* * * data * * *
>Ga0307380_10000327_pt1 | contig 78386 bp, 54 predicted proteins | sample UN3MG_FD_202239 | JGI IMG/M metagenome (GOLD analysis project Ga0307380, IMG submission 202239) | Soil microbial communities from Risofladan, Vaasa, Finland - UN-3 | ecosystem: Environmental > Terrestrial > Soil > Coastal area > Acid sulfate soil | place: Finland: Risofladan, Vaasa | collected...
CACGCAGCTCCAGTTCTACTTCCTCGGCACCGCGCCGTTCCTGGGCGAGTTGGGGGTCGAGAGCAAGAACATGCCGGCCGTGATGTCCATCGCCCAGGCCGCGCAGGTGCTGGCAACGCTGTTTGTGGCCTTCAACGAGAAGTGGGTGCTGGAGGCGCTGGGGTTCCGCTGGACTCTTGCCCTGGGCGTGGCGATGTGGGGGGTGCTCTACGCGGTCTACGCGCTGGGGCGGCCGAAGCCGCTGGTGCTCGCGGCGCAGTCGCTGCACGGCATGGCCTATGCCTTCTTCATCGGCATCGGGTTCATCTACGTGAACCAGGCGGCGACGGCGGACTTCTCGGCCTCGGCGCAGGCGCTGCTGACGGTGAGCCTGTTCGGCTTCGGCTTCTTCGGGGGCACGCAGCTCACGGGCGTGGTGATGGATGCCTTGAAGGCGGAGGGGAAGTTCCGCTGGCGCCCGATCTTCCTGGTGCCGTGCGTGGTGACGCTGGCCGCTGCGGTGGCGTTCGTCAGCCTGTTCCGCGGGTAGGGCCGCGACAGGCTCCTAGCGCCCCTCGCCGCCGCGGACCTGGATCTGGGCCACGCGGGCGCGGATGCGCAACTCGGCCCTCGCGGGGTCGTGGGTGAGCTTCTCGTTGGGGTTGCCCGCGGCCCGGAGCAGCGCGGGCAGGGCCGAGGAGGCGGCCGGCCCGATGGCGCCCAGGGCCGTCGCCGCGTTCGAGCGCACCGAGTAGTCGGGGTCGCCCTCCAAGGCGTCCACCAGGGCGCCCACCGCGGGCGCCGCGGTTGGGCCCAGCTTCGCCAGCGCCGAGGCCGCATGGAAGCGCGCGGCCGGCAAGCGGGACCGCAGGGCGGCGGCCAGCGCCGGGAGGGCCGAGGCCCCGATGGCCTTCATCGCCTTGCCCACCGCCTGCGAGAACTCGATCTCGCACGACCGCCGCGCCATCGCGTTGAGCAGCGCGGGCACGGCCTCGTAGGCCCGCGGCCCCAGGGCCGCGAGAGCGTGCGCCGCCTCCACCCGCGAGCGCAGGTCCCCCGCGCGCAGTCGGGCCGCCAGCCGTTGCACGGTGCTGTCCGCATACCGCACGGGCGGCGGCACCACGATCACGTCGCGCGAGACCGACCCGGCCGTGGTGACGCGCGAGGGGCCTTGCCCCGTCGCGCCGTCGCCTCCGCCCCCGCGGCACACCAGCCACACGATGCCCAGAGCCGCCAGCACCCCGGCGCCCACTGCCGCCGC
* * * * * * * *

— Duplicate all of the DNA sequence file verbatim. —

>Ga0307380_10000327_pt1 | contig 78386 bp, 54 predicted proteins | sample UN3MG_FD_202239 | JGI IMG/M metagenome (GOLD analysis project Ga0307380, IMG submission 202239) | Soil microbial communities from Risofladan, Vaasa, Finland - UN-3 | ecosystem: Environmental > Terrestrial > Soil > Coastal area > Acid sulfate soil | place: Finland: Risofladan, Vaasa | collected...
CACGCAGCTCCAGTTCTACTTCCTCGGCACCGCGCCGTTCCTGGGCGAGTTGGGGGTCGAGAGCAAGAACATGCCGGCCGTGATGTCCATCGCCCAGGCCGCGCAGGTGCTGGCAACGCTGTTTGTGGCCTTCAACGAGAAGTGGGTGCTGGAGGCGCTGGGGTTCCGCTGGACTCTTGCCCTGGGCGTGGCGATGTGGGGGGTGCTCTACGCGGTCTACGCGCTGGGGCGGCCGAAGCCGCTGGTGCTCGCGGCGCAGTCGCTGCACGGCATGGCCTATGCCTTCTTCATCGGCATCGGGTTCATCTACGTGAACCAGGCGGCGACGGCGGACTTCTCGGCCTCGGCGCAGGCGCTGCTGACGGTGAGCCTGTTCGGCTTCGGCTTCTTCGGGGGCACGCAGCTCACGGGCGTGGTGATGGATGCCTTGAAGGCGGAGGGGAAGTTCCGCTGGCGCCCGATCTTCCTGGTGCCGTGCGTGGTGACGCTGGCCGCTGCGGTGGCGTTCGTCAGCCTGTTCCGCGGGTAGGGCCGCGACAGGCTCCTAGCGCCCCTCGCCGCCGCGGACCTGGATCTGGGCCACGCGGGCGCGGATGCGCAACTCGGCCCTCGCGGGGTCGTGGGTGAGCTTCTCGTTGGGGTTGCCCGCGGCCCGGAGCAGCGCGGGCAGGGCCGAGGAGGCGGCCGGCCCGATGGCGCCCAGGGCCGTCGCCGCGTTCGAGCGCACCGAGTAGTCGGGGTCGCCCTCCAAGGCGTCCACCAGGGCGCCCACCGCGGGCGCCGCGGTTGGGCCCAGCTTCGCCAGCGCCGAGGCCGCATGGAAGCGCGCGGCCGGCAAGCGGGACCGCAGGGCGGCGGCCAGCGCCGGGAGGGCCGAGGCCCCGATGGCCTTCATCGCCTTGCCCACCGCCTGCGAGAACTCGATCTCGCACGACCGCCGCGCCATCGCGTTGAGCAGCGCGGGCACGGCCTCGTAGGCCCGCGGCCCCAGGGCCGCGAGAGCGTGCGCCGCCTCCACCCGCGAGCGCAGGTCCCCCGCGCGCAGTCGGGCCGCCAGCCGTTGCACGGTGCTGTCCGCATACCGCACGGGCGGCGGCACCACGATCACGTCGCGCGAGACCGACCCGGCCGTGGTGACGCGCGAGGGGCCTTGCCCCGTCGCGCCGTCGCCTCCGCCCCCGCGGCACACCAGCCACACGATGCCCAGAGCCGCCAGCACCCCGGCGCCCACTGCCGCCGC